Bynum appears much more relaxed and comfortable than in his first few days with the Pacers – and possibly since his time with the Lakers. By all accounts, he has been a diligent and eager worker and is anxious to get back on the court.
He has accepted the knee will be a limitation for however long his career continues, but that’s not a crippling problem here as it was in Philadelphia and Cleveland, places where he was expected to return to some level of dominance and he just wasn’t physically capable.
All the Pacers want from Bynum is solid 12-14 minutes a game behind Roy Hibbert. If the knee flares up and he needs an occasional game off, Ian Mahinmi is always available.
“I want to see him get on the court and compete because I think he’ll help us,” Hibbert said. “Until that happens, I’m just going to keep on supporting him. He works really hard.”
Mahinmi has played much better of late, averaging 6.3 points, 3.5 rebounds and 2.0 blocked shots off the bench in the last four games, so if Bynum’s signing accomplishes nothing more than to motivate the original backup center, consider it a success.
In other words, the weight of great expectation from Bynum has been lifted, which could explain the smile.
“We have a lot of talent on this team, really deep, and whatever minutes I get I’m just going to play hard,” he said. “It kind of makes it easier to play well in the sense that you know you have somebody there to back you up so you don’t have to worry about getting tired or anything like that.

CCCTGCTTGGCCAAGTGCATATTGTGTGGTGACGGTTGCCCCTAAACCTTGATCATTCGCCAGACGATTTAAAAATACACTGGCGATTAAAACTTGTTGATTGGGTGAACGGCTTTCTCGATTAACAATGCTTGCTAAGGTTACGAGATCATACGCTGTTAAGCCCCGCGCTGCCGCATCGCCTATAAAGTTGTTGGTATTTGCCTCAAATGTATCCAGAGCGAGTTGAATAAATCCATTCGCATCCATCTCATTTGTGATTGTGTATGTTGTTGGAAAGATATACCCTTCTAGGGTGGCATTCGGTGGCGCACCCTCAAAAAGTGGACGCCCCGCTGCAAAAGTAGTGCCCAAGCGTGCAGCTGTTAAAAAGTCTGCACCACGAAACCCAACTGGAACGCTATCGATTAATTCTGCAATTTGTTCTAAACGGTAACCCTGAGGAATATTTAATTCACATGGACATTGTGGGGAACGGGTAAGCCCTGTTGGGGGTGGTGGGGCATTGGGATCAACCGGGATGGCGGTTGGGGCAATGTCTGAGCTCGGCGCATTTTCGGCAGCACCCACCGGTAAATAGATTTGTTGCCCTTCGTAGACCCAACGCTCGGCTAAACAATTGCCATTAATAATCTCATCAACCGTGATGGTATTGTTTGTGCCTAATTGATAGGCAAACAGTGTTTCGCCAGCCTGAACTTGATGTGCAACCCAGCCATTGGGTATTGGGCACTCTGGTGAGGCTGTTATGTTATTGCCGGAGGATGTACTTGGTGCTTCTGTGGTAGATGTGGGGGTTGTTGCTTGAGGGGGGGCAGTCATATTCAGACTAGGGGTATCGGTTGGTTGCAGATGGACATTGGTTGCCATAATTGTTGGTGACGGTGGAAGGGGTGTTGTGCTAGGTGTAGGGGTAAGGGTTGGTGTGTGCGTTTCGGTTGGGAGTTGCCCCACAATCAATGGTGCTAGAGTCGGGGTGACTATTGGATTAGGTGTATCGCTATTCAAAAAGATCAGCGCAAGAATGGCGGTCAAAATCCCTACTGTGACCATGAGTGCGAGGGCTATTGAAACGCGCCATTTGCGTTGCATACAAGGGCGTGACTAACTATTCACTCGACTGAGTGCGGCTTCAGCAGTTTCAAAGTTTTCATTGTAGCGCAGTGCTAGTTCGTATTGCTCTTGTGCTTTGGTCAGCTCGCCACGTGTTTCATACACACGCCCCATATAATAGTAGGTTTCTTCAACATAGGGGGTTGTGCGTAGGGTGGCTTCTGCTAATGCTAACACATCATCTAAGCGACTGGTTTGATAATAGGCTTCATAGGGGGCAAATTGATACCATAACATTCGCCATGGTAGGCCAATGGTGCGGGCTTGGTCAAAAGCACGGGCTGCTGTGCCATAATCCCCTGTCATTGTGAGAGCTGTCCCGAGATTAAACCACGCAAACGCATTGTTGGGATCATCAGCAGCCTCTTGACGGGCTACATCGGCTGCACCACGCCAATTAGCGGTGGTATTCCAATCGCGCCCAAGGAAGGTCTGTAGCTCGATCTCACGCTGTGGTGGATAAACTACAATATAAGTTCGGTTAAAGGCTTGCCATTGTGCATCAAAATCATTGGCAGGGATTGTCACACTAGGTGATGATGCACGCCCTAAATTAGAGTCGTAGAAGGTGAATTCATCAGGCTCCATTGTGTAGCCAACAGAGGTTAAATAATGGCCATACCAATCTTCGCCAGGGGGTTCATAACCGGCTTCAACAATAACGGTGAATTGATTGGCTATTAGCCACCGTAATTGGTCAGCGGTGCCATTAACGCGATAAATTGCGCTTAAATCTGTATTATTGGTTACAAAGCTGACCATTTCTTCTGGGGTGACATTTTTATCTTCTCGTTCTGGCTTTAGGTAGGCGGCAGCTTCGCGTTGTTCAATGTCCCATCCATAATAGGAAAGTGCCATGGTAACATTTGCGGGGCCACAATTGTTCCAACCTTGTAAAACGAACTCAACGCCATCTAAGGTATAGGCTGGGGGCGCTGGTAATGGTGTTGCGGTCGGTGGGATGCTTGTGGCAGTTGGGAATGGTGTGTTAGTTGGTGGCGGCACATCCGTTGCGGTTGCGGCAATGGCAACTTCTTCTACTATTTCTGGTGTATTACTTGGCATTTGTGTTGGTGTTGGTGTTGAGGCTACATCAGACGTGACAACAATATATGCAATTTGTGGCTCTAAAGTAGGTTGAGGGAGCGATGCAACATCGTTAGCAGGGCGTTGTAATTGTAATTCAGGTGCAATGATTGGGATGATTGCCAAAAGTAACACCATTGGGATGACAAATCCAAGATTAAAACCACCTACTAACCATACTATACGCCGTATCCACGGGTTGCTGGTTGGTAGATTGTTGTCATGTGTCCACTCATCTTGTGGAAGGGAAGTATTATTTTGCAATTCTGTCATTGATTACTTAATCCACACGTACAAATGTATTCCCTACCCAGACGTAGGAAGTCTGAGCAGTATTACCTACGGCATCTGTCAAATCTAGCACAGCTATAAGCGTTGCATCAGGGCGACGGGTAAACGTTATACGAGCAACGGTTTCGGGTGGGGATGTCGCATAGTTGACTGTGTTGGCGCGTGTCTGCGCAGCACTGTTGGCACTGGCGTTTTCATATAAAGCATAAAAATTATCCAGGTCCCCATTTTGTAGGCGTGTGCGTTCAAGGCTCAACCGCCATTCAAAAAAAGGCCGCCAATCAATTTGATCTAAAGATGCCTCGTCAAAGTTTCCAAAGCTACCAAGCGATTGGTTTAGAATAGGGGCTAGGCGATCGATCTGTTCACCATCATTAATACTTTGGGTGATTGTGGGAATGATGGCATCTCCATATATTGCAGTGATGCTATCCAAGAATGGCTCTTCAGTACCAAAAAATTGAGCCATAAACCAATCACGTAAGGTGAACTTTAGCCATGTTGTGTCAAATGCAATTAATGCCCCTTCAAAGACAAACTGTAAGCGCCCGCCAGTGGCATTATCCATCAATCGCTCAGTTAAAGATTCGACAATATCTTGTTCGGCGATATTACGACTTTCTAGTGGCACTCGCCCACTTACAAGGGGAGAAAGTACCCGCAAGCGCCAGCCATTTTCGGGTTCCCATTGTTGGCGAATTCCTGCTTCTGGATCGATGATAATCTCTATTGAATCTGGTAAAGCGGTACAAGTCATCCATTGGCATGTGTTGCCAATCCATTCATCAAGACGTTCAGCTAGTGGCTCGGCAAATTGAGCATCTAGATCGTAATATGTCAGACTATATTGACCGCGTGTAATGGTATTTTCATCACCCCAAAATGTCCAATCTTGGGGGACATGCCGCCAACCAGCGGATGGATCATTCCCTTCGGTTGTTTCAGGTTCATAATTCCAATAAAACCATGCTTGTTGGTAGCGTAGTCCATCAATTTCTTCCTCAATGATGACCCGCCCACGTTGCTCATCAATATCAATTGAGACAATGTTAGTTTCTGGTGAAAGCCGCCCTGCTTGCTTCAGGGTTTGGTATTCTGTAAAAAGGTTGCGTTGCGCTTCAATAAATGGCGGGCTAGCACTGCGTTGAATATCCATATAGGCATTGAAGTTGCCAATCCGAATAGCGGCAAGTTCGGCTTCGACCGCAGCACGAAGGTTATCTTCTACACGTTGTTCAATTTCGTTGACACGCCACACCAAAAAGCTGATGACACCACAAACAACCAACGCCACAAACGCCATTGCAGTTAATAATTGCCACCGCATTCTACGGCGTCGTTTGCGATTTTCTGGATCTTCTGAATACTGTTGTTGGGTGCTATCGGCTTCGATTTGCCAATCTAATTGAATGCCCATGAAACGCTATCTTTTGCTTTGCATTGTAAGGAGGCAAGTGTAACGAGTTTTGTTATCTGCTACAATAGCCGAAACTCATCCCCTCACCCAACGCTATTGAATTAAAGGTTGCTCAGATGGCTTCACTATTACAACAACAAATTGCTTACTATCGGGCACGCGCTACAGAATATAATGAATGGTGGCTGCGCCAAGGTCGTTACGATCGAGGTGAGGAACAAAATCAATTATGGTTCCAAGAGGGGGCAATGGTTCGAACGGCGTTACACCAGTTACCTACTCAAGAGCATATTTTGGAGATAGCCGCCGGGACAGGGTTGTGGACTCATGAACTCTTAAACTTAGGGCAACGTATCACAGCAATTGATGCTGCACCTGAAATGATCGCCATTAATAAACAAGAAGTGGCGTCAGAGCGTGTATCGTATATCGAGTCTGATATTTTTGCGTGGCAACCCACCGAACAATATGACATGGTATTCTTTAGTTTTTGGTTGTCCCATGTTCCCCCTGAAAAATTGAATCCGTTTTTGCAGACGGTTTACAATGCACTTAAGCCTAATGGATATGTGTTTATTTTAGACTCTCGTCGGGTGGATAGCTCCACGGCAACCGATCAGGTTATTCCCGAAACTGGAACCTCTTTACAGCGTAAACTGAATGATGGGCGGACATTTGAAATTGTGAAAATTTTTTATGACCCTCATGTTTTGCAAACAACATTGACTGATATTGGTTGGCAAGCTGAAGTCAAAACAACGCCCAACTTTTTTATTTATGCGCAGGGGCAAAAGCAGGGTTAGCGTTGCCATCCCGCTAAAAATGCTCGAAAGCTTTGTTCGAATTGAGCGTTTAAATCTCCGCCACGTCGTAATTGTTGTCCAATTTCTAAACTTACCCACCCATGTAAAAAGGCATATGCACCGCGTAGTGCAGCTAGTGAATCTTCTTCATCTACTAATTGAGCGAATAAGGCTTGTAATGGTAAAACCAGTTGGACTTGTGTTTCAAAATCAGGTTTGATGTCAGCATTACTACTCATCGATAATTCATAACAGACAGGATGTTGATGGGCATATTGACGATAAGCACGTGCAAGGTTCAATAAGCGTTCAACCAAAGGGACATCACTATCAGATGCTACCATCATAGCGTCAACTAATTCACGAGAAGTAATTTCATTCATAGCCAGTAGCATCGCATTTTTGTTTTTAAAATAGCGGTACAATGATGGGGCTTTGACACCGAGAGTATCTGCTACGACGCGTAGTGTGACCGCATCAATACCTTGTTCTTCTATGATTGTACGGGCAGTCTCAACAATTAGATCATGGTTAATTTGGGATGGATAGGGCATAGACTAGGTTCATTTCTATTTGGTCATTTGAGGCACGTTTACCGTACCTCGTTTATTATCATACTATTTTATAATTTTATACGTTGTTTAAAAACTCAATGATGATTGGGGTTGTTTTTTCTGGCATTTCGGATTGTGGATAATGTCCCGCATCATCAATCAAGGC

“You just play hard and whatever you get, you get; everybody brings something to the table. That’s why this team wins and that’s the philosophy that it takes to do good.”
He and Hibbert have struck up a relationship but the Pacers in general have created a welcoming atmosphere. There was initial concern Bynum’s presence could strain the Pacers’ cohesion. Instead, the locker room culture has been therapeutic for him.
“This team has great chemistry and I just fit in here,” he said. “Everybody cracks jokes on each other. Nobody’s sensitive, not to the point that it boils over.”
Just when might we expect to see Bynum on the court? Depends on who you ask.
Frank Vogel is taking a conservative approach.
“It’s going to be a matter of balancing the workload associated with getting into game conditioning with the soreness that comes along with his knees,” the coach said. “It’s something we’re going to balance the rest of the way.”
Bynum, on the other hand, hopes to hit the court within a week.
“At this point, it’s only conditioning on the court and that’s going to be at max a week,” he said. “But I’m ready. Whenever they tell me I can play, I will.”
You get the sense whatever Bynum has left, he’s eager to give the Pacers.
Bynum will always have soreness. Its just how his knees are. How bad it is, and will it keep him out are the questions we don't have answers to.
http://espn.go.com/nba/story/_/id/99...ndering-career"If I could've played I would have," Bynum said. "I don't really care [how the fans will treat him]. It is what it is. I was hurt and I'm still hurt but I'm trying. … Nothing went bad, nothing went wrong. I think people just need to accept the facts that my knees are the way they are."
The guy isn't ever going to be completely pain free and will most likely have setbacks throughout his career. But its about getting that pain to a manageable level more than anything. And to a place where he can play consistently. I'm 6'4" and after playing ball for a few days in a row my knees hurt and thats with no knee injuries. This dude is 7'2" and had major knee injuries. There will be pain. He'll just play through it.
Great news, thx!
Frank Vogel says "Killer instinct, start strong, build a lead and then step on their throats."
Knee flareup after a full practice. He's done. He'll never play again.
A bird in the hand is worth two in the bush.
Or throw in a first-round pick and flip it for a max-level point guard...
Good to read.